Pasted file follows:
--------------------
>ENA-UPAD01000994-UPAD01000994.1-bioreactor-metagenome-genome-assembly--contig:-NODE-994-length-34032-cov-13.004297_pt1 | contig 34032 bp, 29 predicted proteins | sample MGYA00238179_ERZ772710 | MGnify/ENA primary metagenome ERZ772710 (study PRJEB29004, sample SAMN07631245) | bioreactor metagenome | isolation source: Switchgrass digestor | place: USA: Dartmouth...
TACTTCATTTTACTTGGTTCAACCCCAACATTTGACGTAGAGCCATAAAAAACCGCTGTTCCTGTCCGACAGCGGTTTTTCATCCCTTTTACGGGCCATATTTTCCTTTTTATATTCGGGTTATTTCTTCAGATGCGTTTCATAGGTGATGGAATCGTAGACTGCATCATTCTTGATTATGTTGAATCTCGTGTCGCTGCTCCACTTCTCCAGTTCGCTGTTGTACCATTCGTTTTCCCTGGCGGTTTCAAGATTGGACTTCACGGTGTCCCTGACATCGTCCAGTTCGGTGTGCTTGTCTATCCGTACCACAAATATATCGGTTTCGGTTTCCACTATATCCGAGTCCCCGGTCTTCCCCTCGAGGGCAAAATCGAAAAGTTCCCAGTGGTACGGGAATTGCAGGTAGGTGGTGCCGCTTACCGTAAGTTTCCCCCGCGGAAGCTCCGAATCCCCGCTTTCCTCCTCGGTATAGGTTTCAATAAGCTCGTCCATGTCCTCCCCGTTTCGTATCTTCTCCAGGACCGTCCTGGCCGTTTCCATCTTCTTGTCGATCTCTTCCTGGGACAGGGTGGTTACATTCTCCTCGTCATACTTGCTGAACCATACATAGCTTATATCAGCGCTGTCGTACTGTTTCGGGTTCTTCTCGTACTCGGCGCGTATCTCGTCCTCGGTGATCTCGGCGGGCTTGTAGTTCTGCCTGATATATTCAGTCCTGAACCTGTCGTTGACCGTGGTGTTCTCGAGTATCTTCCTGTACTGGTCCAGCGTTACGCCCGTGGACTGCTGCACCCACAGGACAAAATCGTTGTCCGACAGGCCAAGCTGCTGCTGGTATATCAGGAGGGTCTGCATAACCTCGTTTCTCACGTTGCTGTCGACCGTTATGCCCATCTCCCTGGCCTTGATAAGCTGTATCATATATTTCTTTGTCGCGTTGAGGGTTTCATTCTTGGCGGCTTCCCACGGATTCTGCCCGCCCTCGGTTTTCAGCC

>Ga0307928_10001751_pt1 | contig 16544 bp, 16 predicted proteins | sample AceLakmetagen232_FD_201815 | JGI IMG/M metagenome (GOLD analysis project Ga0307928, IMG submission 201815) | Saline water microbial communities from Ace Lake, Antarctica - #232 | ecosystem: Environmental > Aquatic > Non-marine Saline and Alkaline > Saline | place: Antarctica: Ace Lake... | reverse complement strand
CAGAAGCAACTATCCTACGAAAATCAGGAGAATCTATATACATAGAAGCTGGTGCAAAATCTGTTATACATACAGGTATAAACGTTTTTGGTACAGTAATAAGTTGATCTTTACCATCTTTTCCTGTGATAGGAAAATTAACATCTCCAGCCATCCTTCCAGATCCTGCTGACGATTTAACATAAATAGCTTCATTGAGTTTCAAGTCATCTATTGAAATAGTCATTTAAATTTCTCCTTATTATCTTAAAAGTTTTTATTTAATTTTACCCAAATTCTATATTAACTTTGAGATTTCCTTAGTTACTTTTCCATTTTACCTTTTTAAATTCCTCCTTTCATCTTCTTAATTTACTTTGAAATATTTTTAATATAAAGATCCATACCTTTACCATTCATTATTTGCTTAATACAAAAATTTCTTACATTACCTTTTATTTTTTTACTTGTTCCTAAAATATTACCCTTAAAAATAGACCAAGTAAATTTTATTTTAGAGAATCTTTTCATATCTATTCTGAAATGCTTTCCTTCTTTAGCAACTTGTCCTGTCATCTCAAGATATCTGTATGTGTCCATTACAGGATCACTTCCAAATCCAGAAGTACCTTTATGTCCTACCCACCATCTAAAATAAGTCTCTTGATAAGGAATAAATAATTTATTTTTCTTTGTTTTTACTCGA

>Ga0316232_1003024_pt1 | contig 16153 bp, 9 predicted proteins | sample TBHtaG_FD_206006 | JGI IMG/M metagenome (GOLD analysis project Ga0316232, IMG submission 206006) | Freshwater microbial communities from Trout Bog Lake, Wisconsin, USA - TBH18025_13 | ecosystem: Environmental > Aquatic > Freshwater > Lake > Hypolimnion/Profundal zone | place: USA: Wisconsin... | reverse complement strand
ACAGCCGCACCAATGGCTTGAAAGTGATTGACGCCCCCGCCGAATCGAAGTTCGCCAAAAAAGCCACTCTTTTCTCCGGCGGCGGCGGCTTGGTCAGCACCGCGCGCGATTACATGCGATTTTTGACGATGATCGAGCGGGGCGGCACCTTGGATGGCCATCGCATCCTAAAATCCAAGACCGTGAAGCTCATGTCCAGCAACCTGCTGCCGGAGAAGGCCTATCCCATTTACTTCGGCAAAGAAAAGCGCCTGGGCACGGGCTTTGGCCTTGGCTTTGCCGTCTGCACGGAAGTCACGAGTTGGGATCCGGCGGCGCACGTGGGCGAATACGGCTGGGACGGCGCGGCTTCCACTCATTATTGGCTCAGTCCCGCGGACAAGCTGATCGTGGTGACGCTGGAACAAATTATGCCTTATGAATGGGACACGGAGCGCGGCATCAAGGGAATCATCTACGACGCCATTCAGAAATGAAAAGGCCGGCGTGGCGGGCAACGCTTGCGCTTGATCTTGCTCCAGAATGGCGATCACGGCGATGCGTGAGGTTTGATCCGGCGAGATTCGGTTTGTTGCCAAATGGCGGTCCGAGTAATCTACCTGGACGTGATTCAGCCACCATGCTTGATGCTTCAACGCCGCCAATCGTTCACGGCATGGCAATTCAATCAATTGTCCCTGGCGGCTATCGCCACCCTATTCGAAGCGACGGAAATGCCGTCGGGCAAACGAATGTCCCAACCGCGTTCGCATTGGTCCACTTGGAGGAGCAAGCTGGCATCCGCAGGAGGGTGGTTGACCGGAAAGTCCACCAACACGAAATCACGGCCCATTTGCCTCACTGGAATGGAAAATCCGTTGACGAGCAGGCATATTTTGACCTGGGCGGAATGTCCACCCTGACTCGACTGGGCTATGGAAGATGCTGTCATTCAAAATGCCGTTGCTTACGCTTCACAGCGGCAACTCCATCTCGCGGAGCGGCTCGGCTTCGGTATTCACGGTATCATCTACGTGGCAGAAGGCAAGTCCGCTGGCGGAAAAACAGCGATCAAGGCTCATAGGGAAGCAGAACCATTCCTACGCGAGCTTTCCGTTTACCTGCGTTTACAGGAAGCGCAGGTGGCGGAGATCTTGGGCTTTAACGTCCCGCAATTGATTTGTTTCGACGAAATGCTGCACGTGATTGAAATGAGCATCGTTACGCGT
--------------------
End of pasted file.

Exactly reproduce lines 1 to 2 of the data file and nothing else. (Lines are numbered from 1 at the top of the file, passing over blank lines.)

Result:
>ENA-UPAD01000994-UPAD01000994.1-bioreactor-metagenome-genome-assembly--contig:-NODE-994-length-34032-cov-13.004297_pt1 | contig 34032 bp, 29 predicted proteins | sample MGYA00238179_ERZ772710 | MGnify/ENA primary metagenome ERZ772710 (study PRJEB29004, sample SAMN07631245) | bioreactor metagenome | isolation source: Switchgrass digestor | place: USA: Dartmouth...
TACTTCATTTTACTTGGTTCAACCCCAACATTTGACGTAGAGCCATAAAAAACCGCTGTTCCTGTCCGACAGCGGTTTTTCATCCCTTTTACGGGCCATATTTTCCTTTTTATATTCGGGTTATTTCTTCAGATGCGTTTCATAGGTGATGGAATCGTAGACTGCATCATTCTTGATTATGTTGAATCTCGTGTCGCTGCTCCACTTCTCCAGTTCGCTGTTGTACCATTCGTTTTCCCTGGCGGTTTCAAGATTGGACTTCACGGTGTCCCTGACATCGTCCAGTTCGGTGTGCTTGTCTATCCGTACCACAAATATATCGGTTTCGGTTTCCACTATATCCGAGTCCCCGGTCTTCCCCTCGAGGGCAAAATCGAAAAGTTCCCAGTGGTACGGGAATTGCAGGTAGGTGGTGCCGCTTACCGTAAGTTTCCCCCGCGGAAGCTCCGAATCCCCGCTTTCCTCCTCGGTATAGGTTTCAATAAGCTCGTCCATGTCCTCCCCGTTTCGTATCTTCTCCAGGACCGTCCTGGCCGTTTCCATCTTCTTGTCGATCTCTTCCTGGGACAGGGTGGTTACATTCTCCTCGTCATACTTGCTGAACCATACATAGCTTATATCAGCGCTGTCGTACTGTTTCGGGTTCTTCTCGTACTCGGCGCGTATCTCGTCCTCGGTGATCTCGGCGGGCTTGTAGTTCTGCCTGATATATTCAGTCCTGAACCTGTCGTTGACCGTGGTGTTCTCGAGTATCTTCCTGTACTGGTCCAGCGTTACGCCCGTGGACTGCTGCACCCACAGGACAAAATCGTTGTCCGACAGGCCAAGCTGCTGCTGGTATATCAGGAGGGTCTGCATAACCTCGTTTCTCACGTTGCTGTCGACCGTTATGCCCATCTCCCTGGCCTTGATAAGCTGTATCATATATTTCTTTGTCGCGTTGAGGGTTTCATTCTTGGCGGCTTCCCACGGATTCTGCCCGCCCTCGGTTTTCAGCC